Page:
This resource is designed to accompany the Science for Families course delivered by NUSTEM or one of our partners. It’s a six-week parent and child course delivered in primary schools.
You’re welcome to use the resources for other purposes, but they might not make quite as much sense!
How cool is your little Cartesian Diver? It’s amazing that you can make it float or sink with just a little squeeze of the bottle.
Knowing how things float and sink can be really useful, and there are loads of different ways to explore the idea. For example, using gas:
Sparkling drinks are fizzy because of a gas (carbon dioxide) that’s dissolved in the water. The gas forms little bubbles which rise to the top, where they burst. If you put some raisins in a glass of sparkling water and watch what happens.
The tiny little dents and indentations in the side of the raisin give the gas something to form a bubble around. When the raisin has enough bubbles it can float up to the surface. The bubbles then pop, the raisin sinks and the whole merry dance begins again. Try making an artificial raisin out of blu-tac. Remember it’s all the little tiny nooks and crannies that allow the bubbles to form. It’s surprisingly difficult to get it to dance like the raisin, but it is possible, so keep trying!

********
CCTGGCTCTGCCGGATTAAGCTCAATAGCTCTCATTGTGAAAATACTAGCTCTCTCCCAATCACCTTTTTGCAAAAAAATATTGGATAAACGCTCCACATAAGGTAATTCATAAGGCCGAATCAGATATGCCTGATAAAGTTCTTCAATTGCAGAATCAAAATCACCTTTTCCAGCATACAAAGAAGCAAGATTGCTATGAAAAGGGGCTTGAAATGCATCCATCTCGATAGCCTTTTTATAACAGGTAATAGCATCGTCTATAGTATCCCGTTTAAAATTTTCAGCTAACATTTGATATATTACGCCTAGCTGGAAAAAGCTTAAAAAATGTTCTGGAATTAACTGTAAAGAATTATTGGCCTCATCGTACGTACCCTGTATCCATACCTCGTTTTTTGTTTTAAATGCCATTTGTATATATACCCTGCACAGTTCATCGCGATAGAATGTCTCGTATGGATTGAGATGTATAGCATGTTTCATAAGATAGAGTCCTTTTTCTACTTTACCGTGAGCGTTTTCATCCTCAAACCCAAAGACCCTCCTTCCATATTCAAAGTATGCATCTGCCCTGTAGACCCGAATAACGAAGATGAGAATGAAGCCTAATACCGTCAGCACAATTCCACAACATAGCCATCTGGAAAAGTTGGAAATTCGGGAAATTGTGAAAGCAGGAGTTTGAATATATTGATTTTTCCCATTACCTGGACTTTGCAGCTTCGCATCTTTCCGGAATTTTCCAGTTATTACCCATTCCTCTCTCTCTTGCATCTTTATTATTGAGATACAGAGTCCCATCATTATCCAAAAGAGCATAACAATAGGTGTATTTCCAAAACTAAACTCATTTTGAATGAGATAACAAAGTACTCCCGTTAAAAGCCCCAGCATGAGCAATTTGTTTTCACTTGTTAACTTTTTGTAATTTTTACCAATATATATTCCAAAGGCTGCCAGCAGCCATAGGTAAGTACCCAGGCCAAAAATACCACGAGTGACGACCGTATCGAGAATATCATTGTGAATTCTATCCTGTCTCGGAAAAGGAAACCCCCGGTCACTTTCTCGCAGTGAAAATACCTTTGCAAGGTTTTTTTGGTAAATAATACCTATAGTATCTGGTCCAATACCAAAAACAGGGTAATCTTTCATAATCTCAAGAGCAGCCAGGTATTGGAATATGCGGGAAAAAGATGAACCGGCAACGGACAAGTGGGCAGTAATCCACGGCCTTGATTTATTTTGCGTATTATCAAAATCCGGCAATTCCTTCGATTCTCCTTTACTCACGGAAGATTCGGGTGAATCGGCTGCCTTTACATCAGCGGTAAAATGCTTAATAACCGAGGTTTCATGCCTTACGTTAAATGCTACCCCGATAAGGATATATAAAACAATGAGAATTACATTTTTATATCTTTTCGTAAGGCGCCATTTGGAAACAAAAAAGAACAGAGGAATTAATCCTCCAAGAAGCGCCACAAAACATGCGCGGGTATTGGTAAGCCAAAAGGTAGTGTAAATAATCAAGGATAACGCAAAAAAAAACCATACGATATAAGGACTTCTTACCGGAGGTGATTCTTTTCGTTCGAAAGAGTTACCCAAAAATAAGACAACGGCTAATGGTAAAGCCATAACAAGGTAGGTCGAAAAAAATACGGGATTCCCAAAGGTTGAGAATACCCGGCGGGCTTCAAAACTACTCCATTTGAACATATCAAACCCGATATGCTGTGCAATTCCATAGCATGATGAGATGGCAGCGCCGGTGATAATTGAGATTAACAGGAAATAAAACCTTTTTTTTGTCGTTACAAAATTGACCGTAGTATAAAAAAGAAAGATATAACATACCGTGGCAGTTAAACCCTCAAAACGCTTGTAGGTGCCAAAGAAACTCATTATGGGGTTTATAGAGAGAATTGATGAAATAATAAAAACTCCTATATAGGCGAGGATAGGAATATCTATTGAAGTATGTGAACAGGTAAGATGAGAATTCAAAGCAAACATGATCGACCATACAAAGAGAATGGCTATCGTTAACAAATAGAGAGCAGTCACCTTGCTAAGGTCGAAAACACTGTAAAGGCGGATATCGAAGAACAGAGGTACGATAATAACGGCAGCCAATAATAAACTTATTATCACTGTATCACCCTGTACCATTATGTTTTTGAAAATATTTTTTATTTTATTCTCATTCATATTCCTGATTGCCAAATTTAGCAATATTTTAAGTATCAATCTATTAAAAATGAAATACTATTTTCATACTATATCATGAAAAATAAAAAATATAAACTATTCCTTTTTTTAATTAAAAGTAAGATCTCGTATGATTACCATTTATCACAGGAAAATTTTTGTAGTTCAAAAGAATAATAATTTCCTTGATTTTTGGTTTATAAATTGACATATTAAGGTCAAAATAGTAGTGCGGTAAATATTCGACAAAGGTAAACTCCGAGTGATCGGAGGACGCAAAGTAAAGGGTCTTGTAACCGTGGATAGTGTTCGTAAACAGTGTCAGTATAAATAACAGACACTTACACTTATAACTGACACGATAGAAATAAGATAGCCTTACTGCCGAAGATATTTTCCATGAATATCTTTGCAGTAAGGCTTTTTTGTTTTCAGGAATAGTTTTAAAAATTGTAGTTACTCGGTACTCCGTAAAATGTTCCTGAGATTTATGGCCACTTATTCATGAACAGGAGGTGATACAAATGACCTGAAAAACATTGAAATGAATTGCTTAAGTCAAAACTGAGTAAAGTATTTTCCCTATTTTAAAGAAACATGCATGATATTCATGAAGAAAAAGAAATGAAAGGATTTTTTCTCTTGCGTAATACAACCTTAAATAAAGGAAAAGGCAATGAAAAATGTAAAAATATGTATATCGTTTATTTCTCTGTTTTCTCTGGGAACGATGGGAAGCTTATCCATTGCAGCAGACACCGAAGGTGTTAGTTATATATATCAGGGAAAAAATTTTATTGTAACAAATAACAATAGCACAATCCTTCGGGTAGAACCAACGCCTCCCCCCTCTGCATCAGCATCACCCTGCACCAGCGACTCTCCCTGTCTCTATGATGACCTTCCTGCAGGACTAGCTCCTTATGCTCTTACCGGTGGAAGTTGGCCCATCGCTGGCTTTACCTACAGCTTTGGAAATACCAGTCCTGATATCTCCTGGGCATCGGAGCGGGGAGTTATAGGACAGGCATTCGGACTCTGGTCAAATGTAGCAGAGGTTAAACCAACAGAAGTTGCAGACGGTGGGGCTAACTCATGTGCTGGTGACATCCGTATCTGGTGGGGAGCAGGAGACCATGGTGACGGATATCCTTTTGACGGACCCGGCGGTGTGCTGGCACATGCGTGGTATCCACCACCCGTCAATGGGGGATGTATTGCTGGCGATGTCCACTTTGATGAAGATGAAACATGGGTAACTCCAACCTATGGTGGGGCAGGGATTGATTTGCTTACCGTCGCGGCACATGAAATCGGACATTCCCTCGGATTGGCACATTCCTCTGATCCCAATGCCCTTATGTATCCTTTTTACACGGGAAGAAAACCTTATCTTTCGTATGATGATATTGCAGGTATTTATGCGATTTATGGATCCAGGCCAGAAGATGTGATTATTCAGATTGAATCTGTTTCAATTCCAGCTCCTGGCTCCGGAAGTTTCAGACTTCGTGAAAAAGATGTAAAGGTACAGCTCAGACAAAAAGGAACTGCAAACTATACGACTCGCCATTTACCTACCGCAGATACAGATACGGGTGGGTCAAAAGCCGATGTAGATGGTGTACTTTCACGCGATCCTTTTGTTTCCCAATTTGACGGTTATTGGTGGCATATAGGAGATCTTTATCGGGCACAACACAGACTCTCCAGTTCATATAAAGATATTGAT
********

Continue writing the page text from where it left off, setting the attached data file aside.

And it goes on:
A similar thing happens when you put Mentos sweets in a bottle of Coke. The tiny imperfections on the surface of the Mento acts as sites for bubbles to form. Lots of bubbles. Lots of bubbles. What, you’ve never put Mentos in Coke? Go outside and do it right now!
The key to being able to make things float is displacement. When a boat floats it shoves water out of the way – it displaces it. The displaced water weighs as much as the boat. But if the boat’s too heavy for its size it can’t displace enough water to balance out, and it sinks. This means you can build boats out of metal, as long as they’re large enough to displace enough water to offset their weight.